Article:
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Wednesday, May 7, 2014

Bolt Action - Tigers On The Prowl (How To Use Big Cats In BA)

I, Old Man Morin, am a tank lover. I always have been.  As a child I used to walk around military bases and was astonished by the size and noise of them.  I guess I never really outgrew that awe. One of my favorites has always been the Tiger I. It is iconic, it is HUGE (for its time), AND it has a MASSIVE GUN!!! What’s not to love? Well, Bolt Action is an infantry based game…  And it is a GREAT BIG TANK!

When I was starting to play BA, one of my first purchases was Wittman’s Tiger.  I couldn’t help myself.  Over a few games I quickly learned that, given the bang to buck of some other weapons in the game, (howitzers and flame weapons for example) the Tiger’s 88 is only good in a few situations in the game, and costs a lot of points.  Likewise, most of my opponents were running infantry heavy lists that had very few anti-tank assets of their own.  They couldn’t hurt my Tiger, BUT, my Tiger wasn’t doing much to them in return.  It seemed to be a waste of points given those circumstances - it was almost 40% of my army - so needless to say, the Tiger got shelved. For years.

As the TO of Conquest a few weeks back I needed a gumby army in case I had an odd number of players.  Something that I could play with and get games finished in a quick and tidy manner (and something that would not be too competitive).  The answer to that riddle, was collecting dust on my top shelf: The Tiger.  I decided to pull out the big cat. Its price meant that the rest of the army needed to be small.  Few dice. Shorter turns.  Shorter games.  That was the theory anyway.  I also decided that I was going to try and make the list competitive (or at least as competitive as I could) and see if I could disprove the common internet logic that big AT is bad.

Here is my list:

I wanted some basic regular squads to claim objectives and reach out to punch people so I grabbed three identical squads (easier to remember what I had, again a speed method).  I backed these up with two cheap Volksgrenadier squads.  I have had bad luck with these guys, but thought I would also give them another chance.  Now, I have written a few tactics articles recently talking about my philosophy that you need to take a variety of tools to best counter your opponent’s units and toys.  Using this philosophy, I picked up a mortar, a sniper, and the nebelwerfer.  I figured they would partner with the ramming power, big gun and heavy armor of the Tiger. As an odd number of players arrived on the day… I quickly found out how it would fare.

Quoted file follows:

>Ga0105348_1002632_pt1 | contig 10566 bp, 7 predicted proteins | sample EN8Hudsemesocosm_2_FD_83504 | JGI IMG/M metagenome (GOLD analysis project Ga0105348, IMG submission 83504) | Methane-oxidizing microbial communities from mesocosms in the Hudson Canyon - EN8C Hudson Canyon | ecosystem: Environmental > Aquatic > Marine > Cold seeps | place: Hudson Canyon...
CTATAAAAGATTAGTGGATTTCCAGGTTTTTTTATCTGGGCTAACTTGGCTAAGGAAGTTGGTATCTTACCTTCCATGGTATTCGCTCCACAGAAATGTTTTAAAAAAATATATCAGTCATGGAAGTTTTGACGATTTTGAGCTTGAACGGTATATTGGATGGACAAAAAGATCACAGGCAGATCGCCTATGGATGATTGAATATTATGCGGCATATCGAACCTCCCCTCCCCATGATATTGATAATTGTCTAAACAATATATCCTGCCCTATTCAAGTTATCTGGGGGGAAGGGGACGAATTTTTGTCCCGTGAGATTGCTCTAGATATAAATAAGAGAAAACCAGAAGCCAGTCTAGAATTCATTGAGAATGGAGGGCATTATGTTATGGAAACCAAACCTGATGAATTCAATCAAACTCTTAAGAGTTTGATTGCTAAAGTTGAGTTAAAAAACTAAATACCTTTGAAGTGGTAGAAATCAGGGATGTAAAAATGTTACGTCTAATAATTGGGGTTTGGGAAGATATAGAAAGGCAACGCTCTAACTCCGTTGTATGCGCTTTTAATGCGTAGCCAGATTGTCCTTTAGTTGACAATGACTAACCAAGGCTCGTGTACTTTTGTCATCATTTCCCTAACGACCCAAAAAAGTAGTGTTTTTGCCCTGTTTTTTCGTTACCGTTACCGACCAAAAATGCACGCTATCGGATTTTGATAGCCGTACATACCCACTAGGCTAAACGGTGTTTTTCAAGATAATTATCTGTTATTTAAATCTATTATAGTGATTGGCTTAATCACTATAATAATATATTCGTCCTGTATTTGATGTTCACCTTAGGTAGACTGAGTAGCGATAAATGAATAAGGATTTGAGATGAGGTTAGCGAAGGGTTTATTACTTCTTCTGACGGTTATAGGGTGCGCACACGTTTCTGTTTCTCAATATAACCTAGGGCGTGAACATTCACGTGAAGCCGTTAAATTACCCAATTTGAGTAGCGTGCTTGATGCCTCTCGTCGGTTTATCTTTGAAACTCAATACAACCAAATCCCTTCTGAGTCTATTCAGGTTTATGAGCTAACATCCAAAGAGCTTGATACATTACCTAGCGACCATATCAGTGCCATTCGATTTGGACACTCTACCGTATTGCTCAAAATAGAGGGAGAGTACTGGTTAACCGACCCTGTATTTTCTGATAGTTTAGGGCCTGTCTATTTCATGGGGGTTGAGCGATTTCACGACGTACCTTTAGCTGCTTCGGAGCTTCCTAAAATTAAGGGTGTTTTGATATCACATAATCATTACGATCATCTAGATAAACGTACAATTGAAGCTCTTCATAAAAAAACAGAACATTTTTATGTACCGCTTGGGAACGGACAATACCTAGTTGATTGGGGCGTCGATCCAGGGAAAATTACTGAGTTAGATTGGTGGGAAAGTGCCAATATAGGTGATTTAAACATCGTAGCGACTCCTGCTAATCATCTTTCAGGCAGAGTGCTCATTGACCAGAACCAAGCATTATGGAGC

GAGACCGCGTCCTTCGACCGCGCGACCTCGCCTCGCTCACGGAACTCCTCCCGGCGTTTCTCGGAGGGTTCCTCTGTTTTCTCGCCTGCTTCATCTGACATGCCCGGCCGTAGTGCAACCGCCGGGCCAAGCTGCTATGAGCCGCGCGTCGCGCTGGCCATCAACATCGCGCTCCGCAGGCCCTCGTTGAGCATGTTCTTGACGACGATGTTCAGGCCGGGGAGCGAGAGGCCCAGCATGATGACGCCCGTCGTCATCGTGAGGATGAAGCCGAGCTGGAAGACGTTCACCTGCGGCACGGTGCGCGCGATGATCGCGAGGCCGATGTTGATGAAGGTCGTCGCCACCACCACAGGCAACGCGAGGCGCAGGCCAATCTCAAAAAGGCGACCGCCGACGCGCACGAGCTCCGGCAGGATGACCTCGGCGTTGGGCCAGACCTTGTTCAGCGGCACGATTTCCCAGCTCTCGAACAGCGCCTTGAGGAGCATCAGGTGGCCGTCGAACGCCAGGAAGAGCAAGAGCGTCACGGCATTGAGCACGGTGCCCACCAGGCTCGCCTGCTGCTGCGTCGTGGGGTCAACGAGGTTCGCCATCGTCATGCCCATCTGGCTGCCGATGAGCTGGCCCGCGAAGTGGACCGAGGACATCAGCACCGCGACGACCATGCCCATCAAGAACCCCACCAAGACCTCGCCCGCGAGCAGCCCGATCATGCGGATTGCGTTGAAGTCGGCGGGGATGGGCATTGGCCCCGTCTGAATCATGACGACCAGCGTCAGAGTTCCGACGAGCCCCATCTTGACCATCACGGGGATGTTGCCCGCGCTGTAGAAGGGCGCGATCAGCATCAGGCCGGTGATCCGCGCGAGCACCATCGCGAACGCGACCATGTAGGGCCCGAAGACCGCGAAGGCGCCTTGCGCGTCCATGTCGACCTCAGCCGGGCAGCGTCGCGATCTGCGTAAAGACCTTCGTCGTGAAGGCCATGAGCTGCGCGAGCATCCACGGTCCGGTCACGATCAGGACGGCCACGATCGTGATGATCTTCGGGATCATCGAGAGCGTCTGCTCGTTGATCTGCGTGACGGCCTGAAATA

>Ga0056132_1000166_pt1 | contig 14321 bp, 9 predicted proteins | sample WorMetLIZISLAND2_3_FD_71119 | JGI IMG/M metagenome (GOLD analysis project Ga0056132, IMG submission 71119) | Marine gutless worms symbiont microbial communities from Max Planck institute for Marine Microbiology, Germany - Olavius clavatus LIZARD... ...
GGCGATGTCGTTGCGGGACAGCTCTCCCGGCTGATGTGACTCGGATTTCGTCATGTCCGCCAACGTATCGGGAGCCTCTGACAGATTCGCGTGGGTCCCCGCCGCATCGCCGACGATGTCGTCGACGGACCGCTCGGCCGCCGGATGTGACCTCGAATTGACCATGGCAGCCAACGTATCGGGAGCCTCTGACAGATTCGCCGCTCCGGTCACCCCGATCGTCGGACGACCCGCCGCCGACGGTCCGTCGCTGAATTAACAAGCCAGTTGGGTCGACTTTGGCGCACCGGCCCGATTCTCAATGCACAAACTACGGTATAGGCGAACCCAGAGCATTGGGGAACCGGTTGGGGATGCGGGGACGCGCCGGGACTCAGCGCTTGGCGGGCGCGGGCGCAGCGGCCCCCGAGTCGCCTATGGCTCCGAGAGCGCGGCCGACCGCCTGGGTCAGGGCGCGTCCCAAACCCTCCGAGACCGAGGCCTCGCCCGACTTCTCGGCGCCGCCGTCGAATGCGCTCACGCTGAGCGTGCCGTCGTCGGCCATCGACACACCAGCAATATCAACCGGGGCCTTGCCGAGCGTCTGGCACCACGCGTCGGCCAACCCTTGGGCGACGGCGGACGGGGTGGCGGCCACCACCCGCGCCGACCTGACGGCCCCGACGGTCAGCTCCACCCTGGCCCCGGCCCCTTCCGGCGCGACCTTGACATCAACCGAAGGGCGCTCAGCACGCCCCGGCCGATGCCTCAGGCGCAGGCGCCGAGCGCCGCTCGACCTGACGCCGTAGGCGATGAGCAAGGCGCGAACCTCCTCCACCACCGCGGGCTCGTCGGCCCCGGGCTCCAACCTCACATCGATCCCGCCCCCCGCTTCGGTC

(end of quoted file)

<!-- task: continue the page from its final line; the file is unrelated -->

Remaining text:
I played 5 games over the weekend and played a fairly wide spread of army make-ups and nationalities.  I won one game and lost four.  This sounds bad, but I won game 3 and came within one unit of tying my opponents in both games 4 and 5.  The list took a little while to learn but, despite the numbers looking grim, was effective in the end.  It was competitive enough to win games and to give my last two opponents heart attack style close games that were resolved in the last turn. Here are a few things I learned:

1) GO HARD! 
If you are going to go with a 400 point (at regular) tank that is literally as large as some small buildings in the game, and has armour to shrug off most hits - get stuck in!  The Tiger likes to grind over things. The newest version of tank assault and its ability to crush buildings with people inside them are major assets.  Tank assaults can wreck your opponent's game and can get rid of the pesky pins that have been ruining the aim of your 88.  Also, if you destroy a building by ramming it, the unit inside is…  DEAD.  No other rolls needed.  This is huge if someone is parking a pesky unit next to an objective and you just can’t seem to get them out.
2) Artillery Strikes Suck.
Receiving pinning from off the board by artillery (and other stuff) in two games taught me early to use my sniper to kill arty observers dead.  Snipers are also good against mortars that are trying to range in on the big cat or other units hugging buildings. In the same vein, howitzers and ATR’s need to die early.  You need your tank to hit or at least move, so you can ram things. Pins are bad!

3) Believe Your Own Hype.
This is going to sound weird, BUT, believe in yourself and all your dreams CAN come true! (Thanks Mouth of Madness.) (Yes! - Judson) After sucking hard in my first two games, I walked into game three talking trash about how my Tiger was going to single handedly wipe my opponent from the board.  It must have heard me because it moved and fired in the first three turns of the game and each shot hit and wrecked its target.  This is not normal, but after that I used the same line in every game and my opponents started to act scared and stopped ignoring the little (little? - J) beast.  This eased the pressure off my other units, and was hugely responsible for my later successes. 

4) You Need A Backup Plan
I tried to build an army that could at least defensively survive if the Tiger died.  You need troops to hold buildings and objectives and toys to back them up. If you go the Tiger route, you will not have tons of toys to throw around, so make the rest of your points count. I skipped transports and left the aggressive maneuvering to the Tiger. Everything went the defensive or on the cautiously aggressive route.

5) Have Fun
You cannot take a tank like the Tiger I and expect to regularly win against a variety of opponents.  You will face armies that will ruin your day (I suppose that is always the case).  Just play to have a good time and enjoy the big kitty for what it is. Fun! 

'Til next time… May your guns shoot straight and your order dice come up next!

Old Man Morin… OUT!


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